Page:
With the U.S. effort in Iraq faltering, Gen. David Petraeus unveiled a new counterinsurgency strategy that year. He believed that showing more restraint during gunfights would help foster Iraqis’ trust in U.S. forces and that forming better relationships with civilians would improve our intelligence-gathering. We refined our warrior mentality — the one that directed us to protect ourselves above all else — with a community-building component.
My unit began to patrol on foot almost exclusively, which was exceptionally more dangerous than staying inside our armored vehicles. We relinquished much of our personal security by entering dimly lit homes in insurgent strongholds. We didn’t know if the hand we would shake at each door held a detonator to a suicide vest or a small glass of hot, sugary tea.
But as a result, we better understood our environment and earned the allegiance of some people in it. The benefits quickly became clear. One day during that bloody summer, insurgents loaded a car with hundreds of pounds of explosives and parked it by a school. They knew we searched every building for hidden weapons caches, and they waited for us to gather near the car. But as we turned the corner to head toward the school, several Iraqis told us about the danger. We evacuated civilians from the area and called in a helicopter gunship to fire at the vehicle.
The resulting explosion pulverized half the building and blasted the car’s engine block through two cement walls. Shrapnel dropped like jagged hail as far as a quarter-mile away.
If we had not risked our safety by patrolling the neighborhood on foot, trusting our sources and gathering intelligence, it would have been a massacre. But no one was hurt in the blast.
Domestic police forces would benefit from a similar change in strategy. Instead of relying on aggression, they should rely more on relationships. Rather than responding to a squatter call with guns raised, they should knock on the door and extend a hand. But unfortunately, my encounter with officers is just one in a stream of recent examples of police placing their own safety ahead of those they’re sworn to serve and protect. . .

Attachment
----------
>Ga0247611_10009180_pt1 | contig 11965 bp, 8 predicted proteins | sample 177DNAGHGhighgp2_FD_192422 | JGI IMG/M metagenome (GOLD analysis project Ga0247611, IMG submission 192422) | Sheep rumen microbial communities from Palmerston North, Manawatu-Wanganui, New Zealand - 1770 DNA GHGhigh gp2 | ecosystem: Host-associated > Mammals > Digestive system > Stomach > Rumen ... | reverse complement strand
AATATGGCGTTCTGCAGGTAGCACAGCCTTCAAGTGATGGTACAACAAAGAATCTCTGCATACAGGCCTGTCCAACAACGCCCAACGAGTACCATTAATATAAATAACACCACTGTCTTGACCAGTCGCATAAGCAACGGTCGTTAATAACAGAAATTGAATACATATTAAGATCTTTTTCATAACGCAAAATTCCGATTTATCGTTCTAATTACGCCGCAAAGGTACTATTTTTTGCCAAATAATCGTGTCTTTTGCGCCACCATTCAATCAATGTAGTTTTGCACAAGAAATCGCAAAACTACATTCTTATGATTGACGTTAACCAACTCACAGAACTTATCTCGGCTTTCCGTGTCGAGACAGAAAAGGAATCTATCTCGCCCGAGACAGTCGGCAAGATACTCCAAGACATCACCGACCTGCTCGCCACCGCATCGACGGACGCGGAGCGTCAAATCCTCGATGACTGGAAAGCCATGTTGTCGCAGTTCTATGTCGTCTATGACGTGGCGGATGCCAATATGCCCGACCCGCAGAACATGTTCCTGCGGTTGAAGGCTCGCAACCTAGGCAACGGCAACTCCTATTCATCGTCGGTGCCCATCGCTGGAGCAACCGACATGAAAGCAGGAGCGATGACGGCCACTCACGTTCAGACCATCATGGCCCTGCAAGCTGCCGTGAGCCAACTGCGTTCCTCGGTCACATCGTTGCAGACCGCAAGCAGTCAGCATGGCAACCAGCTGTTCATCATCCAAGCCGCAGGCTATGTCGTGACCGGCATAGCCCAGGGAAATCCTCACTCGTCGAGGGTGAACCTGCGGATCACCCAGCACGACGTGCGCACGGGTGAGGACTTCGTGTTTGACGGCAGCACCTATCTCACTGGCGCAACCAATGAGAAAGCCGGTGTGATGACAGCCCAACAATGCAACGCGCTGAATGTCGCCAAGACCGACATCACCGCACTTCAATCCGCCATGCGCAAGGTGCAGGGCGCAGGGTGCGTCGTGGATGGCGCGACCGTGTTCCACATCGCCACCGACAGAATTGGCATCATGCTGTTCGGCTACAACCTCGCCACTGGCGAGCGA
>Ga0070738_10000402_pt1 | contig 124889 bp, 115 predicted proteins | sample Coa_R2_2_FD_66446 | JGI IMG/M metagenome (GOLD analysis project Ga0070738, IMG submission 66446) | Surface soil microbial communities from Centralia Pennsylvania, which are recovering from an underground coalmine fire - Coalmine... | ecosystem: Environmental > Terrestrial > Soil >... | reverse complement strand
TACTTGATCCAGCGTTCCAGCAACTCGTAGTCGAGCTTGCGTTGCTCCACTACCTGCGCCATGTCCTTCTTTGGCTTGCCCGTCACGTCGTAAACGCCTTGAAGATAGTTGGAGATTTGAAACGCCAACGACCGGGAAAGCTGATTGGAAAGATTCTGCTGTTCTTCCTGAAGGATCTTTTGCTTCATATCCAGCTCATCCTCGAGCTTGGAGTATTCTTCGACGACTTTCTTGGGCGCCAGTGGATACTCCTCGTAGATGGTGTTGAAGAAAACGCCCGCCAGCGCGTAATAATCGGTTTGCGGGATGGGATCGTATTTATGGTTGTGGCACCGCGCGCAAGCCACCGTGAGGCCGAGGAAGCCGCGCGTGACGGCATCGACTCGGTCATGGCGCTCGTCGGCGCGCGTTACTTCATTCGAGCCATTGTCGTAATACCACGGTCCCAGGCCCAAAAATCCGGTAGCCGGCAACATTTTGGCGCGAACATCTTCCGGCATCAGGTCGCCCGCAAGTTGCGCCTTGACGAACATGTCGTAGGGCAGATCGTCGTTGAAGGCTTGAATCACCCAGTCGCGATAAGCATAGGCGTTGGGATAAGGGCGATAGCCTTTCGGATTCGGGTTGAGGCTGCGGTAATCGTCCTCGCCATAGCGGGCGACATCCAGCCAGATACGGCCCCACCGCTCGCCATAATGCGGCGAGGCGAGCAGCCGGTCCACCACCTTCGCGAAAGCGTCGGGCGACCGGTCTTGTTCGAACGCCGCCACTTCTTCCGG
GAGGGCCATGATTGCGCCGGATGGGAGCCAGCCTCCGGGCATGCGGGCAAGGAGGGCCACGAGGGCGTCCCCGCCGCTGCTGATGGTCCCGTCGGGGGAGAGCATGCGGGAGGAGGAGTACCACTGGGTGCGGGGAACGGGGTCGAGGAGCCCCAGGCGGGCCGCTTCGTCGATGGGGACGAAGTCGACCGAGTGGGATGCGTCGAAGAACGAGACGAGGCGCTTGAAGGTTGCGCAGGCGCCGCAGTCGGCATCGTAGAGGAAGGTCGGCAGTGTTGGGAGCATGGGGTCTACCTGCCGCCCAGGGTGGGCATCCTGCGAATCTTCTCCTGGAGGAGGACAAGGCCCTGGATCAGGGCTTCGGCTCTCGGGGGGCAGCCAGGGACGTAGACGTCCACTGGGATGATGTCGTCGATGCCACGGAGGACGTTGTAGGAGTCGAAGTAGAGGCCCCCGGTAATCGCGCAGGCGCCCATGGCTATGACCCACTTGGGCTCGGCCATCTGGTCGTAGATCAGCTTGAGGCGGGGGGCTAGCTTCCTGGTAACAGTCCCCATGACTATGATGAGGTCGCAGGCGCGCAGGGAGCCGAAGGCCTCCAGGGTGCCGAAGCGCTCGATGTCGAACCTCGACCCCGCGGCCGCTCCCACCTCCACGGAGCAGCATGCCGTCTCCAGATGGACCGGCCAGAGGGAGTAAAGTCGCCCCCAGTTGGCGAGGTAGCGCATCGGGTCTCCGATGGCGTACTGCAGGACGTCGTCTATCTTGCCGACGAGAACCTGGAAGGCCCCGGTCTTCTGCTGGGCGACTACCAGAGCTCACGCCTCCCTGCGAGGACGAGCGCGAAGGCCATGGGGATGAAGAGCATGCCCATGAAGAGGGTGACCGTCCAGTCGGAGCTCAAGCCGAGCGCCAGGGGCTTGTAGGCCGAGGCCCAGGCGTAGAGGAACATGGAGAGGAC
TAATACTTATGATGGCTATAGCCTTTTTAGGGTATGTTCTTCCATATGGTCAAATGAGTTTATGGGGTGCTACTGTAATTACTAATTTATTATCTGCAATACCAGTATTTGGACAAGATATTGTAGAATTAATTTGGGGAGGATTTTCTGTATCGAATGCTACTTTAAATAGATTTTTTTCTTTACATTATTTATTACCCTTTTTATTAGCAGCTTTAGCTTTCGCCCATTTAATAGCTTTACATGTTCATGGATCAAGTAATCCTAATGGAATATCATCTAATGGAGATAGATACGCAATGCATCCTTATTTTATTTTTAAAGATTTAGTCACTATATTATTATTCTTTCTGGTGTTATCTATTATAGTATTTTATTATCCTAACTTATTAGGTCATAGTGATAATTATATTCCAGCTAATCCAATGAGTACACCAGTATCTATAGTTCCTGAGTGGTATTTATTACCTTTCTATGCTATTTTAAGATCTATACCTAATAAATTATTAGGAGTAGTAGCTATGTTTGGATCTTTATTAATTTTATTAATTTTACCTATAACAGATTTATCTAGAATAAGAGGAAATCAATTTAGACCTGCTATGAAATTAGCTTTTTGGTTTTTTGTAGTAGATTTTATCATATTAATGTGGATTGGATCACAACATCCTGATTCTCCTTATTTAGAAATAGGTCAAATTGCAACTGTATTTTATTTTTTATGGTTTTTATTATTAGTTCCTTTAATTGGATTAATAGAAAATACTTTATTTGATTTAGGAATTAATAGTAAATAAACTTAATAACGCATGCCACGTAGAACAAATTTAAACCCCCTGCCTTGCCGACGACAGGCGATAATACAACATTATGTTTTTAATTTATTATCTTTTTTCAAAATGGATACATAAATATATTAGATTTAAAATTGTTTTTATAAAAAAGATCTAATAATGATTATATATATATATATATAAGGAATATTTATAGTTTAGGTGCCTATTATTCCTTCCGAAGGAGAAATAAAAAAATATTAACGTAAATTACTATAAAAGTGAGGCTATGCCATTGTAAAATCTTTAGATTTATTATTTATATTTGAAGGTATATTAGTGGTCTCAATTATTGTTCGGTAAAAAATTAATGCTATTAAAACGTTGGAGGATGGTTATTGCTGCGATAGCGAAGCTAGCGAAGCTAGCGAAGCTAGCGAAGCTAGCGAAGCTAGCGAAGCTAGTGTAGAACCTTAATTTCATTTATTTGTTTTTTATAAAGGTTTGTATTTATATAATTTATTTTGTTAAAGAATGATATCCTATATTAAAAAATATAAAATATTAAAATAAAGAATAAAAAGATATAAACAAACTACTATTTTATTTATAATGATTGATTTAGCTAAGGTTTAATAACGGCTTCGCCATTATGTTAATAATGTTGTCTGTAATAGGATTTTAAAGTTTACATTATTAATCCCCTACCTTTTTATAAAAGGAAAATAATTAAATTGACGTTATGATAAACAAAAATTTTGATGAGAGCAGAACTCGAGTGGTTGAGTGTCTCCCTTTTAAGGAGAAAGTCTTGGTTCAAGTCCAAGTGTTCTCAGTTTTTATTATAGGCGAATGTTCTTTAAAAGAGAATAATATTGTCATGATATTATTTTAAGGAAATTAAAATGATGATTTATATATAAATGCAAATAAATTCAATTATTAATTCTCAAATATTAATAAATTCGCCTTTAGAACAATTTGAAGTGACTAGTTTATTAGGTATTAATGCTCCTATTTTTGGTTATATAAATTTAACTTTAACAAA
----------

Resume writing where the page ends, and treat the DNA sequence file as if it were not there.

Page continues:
Both states seem pretty obvious, but obviously some disagree (but without evidence—the evidence supports the retired general’s observations). Murtaza Hussain reports in The Intercept:
Retired Army Gen. Mike Flynn, a top intelligence official in the post-9/11 wars in Iraq and Afghanistan, says in aforthcoming interview on Al Jazeera English that the drone war is creating more terrorists than it is killing. He also asserts that the U.S. invasion of Iraq helped create the Islamic State and that U.S. soldiers involved in torturing detainees need to be held legally accountable for their actions.
Flynn, who in 2014 was forced out as head of the Defense Intelligence Agency, has in recent months become an outspoken critic of the Obama administration’s Middle East strategy, calling for a more hawkish approach to the Islamic State and Iran.
But his enthusiasm for the application of force doesn’t extend to the use of drones. In the interview with Al Jazeera presenter Mehdi Hasan, set to air July 31, the former three star general says: “When you drop a bomb from a drone … you are going to cause more damage than you are going to cause good.” Pressed by Hasan as to whether drone strikes are creating more terrorists than they kill, Flynn says, “I don’t disagree with that.” He describes the present approach of drone warfare as “a failed strategy.”
“What we have is this continued investment in conflict,” the retired general says. “The more weapons we give, the more bombs we drop, that just … fuels the conflict.”
Prior to serving as director of the Defense Intelligence Agency, Flynn was director of Intelligence for the Joint Special Operations Command (JSOC) during the wars in Iraq and Afghanistan. During his time in Iraq, Flynn is credited with helping to transform JSOC into an intelligence-driven special forces operation, tailored to fight the insurgency in that country. Flynn was in Iraq during the peak of the conflict there, as intelligence chief to Stanley McChrystal, former general and head of JSOC. When questioned about how many Iraqis JSOC operatives had killed inside the country during his tenure, Flynn would later say, “Thousands, I don’t even know how many.”
In the upcoming interview, Flynn says that the invasion of Iraq was a strategic mistake that directly contributed to the rise of the extremist group the Islamic State. “We definitely put fuel on a fire,” he told Hasan. “Absolutely … there’s no doubt, I mean … history will not be kind to the decisions that were made certainly in 2003.”
Over his 33 years in the Army, Flynn developed a reputation as an iconoclast. In 2010, he published a controversialreport on intelligence operations in Afghanistan, stating in part that the military could not answer “fundamental questions” about the country and its people despite nearly a decade of engagement there. Earlier this year, . . .